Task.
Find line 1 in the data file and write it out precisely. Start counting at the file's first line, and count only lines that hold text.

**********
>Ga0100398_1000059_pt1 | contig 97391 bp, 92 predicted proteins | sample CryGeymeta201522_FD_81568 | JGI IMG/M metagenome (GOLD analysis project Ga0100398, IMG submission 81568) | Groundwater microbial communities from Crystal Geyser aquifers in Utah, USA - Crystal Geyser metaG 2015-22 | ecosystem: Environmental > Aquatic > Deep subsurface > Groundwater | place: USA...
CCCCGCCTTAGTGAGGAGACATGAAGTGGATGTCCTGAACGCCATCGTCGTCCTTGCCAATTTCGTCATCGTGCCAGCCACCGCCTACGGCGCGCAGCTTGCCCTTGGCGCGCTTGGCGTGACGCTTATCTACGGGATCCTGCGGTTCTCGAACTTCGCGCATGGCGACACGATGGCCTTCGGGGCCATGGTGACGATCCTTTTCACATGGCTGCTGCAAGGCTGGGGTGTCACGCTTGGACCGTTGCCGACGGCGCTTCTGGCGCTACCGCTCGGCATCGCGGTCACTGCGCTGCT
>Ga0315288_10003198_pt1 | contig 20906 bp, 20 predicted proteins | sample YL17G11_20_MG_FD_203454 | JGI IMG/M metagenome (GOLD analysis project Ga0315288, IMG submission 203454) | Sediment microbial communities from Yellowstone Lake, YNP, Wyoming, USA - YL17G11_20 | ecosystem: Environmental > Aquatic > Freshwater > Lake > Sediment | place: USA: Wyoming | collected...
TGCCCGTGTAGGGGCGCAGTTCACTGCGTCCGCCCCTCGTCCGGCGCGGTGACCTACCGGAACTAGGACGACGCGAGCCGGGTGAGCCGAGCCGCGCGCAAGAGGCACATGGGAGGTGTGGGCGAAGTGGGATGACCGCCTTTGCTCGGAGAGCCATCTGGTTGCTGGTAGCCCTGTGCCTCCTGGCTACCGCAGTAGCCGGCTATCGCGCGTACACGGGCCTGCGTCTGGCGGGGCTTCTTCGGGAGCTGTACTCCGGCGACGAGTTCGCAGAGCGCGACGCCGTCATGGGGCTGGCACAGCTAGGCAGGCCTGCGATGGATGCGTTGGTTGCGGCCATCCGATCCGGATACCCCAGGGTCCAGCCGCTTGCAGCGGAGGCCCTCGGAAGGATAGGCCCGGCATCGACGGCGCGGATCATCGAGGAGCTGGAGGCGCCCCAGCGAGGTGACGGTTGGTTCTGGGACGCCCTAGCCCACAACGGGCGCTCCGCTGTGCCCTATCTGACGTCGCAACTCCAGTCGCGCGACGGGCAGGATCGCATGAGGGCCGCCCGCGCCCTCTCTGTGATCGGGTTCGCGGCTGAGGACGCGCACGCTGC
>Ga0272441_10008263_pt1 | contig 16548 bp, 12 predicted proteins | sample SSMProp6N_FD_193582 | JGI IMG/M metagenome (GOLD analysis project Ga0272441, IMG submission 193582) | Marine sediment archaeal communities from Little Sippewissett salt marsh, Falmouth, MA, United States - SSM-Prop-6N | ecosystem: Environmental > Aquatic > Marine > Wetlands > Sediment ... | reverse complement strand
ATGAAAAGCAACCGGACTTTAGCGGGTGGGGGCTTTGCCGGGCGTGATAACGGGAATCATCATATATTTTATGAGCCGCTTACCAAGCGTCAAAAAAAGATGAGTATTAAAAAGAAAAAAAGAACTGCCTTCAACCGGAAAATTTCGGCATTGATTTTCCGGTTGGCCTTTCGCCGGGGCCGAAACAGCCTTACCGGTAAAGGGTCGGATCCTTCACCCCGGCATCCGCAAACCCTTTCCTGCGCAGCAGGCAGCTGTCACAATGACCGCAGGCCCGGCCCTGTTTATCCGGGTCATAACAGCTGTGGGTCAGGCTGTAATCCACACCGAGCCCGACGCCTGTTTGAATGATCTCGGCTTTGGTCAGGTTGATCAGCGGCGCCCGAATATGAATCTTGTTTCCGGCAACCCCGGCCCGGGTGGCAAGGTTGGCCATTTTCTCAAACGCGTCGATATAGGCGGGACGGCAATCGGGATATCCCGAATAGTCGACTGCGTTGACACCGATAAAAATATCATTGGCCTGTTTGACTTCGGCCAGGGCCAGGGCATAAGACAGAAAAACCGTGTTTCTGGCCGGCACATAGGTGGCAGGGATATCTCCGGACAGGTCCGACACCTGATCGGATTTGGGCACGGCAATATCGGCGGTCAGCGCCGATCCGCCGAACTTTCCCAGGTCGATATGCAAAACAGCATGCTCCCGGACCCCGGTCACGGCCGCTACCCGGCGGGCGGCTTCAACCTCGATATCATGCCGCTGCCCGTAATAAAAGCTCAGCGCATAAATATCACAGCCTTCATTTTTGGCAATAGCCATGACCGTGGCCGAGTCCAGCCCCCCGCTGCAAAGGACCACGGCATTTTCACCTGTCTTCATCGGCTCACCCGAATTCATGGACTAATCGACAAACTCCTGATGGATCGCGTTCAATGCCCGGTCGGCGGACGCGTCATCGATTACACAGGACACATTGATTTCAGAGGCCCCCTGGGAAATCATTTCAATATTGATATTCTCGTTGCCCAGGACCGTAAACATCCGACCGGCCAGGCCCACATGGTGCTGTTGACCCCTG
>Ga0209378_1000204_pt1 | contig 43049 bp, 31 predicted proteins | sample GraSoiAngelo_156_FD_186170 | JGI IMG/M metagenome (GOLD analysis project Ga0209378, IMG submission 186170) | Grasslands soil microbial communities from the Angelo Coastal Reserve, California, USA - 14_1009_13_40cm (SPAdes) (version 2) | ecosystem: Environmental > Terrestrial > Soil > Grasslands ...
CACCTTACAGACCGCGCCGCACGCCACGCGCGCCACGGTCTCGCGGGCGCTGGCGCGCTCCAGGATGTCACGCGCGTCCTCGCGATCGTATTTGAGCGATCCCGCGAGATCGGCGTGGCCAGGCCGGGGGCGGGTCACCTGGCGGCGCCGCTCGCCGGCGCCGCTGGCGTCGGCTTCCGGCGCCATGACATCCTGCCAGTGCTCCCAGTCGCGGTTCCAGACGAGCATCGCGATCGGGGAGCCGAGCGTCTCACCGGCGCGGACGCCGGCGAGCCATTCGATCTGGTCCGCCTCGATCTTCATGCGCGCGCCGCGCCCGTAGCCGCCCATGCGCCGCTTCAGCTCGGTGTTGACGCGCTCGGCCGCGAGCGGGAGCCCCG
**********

>Ga0100398_1000059_pt1 | contig 97391 bp, 92 predicted proteins | sample CryGeymeta201522_FD_81568 | JGI IMG/M metagenome (GOLD analysis project Ga0100398, IMG submission 81568) | Groundwater microbial communities from Crystal Geyser aquifers in Utah, USA - Crystal Geyser metaG 2015-22 | ecosystem: Environmental > Aquatic > Deep subsurface > Groundwater | place: USA...